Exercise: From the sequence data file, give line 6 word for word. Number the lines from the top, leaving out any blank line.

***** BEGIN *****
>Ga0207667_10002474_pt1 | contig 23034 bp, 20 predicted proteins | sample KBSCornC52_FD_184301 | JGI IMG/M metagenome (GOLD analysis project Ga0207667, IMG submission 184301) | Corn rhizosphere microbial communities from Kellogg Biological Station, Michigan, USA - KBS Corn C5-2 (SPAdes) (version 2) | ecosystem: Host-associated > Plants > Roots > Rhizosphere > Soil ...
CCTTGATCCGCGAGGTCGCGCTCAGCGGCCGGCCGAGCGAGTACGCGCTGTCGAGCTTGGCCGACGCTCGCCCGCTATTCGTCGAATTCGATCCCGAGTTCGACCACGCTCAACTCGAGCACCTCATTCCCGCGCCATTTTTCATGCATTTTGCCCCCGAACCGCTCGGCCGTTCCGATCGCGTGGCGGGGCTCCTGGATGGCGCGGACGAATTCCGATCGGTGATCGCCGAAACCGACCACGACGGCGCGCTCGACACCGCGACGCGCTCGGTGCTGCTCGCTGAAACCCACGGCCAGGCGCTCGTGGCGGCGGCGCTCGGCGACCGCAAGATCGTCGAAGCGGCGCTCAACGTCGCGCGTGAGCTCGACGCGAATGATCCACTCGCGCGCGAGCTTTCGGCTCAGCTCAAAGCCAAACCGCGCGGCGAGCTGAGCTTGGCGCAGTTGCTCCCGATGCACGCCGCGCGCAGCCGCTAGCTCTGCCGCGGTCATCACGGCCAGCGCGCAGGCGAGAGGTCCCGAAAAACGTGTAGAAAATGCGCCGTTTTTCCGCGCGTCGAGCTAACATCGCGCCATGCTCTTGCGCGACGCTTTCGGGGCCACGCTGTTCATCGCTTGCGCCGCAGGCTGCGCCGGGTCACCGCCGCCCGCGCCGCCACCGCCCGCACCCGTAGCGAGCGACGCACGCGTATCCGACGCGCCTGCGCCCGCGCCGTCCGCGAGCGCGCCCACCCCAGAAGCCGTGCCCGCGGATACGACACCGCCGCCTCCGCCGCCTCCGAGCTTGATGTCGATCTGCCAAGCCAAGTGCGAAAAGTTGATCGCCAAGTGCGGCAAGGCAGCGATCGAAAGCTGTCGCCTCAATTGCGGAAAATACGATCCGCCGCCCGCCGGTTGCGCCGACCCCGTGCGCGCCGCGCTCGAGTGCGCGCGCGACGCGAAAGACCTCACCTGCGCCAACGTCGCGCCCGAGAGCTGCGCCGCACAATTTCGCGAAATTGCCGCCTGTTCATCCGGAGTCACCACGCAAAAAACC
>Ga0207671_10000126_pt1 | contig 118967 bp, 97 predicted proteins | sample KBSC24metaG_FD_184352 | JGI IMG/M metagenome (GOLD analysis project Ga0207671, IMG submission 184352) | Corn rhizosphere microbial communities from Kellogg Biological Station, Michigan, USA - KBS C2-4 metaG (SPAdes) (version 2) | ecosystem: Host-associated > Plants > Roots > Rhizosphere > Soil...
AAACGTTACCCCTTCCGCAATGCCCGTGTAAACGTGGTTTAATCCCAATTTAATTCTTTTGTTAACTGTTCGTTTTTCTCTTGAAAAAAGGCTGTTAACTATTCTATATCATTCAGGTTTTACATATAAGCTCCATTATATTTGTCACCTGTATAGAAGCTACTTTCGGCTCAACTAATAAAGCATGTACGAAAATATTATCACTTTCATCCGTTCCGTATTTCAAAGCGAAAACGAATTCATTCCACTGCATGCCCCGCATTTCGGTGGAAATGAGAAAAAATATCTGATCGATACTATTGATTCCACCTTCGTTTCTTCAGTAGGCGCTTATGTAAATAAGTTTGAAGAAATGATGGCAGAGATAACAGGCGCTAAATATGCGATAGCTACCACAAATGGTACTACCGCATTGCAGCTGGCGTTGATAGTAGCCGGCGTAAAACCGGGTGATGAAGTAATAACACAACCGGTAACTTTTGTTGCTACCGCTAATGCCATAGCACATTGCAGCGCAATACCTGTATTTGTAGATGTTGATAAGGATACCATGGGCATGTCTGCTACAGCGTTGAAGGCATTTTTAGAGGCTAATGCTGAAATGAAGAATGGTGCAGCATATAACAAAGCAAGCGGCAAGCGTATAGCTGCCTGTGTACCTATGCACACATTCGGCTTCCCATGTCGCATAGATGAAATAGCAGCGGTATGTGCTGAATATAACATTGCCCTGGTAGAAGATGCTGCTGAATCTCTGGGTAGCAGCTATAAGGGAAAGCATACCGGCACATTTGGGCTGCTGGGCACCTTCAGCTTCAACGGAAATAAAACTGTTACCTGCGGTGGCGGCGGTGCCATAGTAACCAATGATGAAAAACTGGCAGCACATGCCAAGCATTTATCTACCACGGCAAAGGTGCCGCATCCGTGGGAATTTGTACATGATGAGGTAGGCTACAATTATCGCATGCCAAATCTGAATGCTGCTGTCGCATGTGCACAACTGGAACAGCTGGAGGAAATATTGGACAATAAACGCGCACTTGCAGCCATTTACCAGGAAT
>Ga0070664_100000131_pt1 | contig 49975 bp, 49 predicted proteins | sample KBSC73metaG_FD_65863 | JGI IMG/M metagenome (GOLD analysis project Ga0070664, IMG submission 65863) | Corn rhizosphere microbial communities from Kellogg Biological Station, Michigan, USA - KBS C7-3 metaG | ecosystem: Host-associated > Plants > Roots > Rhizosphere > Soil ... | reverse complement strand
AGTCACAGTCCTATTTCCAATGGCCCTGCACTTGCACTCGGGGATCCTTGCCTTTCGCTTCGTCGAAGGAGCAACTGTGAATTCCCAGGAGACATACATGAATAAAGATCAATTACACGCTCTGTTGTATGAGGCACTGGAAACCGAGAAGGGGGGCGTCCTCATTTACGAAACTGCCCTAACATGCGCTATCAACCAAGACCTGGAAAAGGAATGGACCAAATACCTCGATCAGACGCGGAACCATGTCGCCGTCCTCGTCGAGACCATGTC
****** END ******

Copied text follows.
AGTCACAGTCCTATTTCCAATGGCCCTGCACTTGCACTCGGGGATCCTTGCCTTTCGCTTCGTCGAAGGAGCAACTGTGAATTCCCAGGAGACATACATGAATAAAGATCAATTACACGCTCTGTTGTATGAGGCACTGGAAACCGAGAAGGGGGGCGTCCTCATTTACGAAACTGCCCTAACATGCGCTATCAACCAAGACCTGGAAAAGGAATGGACCAAATACCTCGATCAGACGCGGAACCATGTCGCCGTCCTCGTCGAGACCATGTC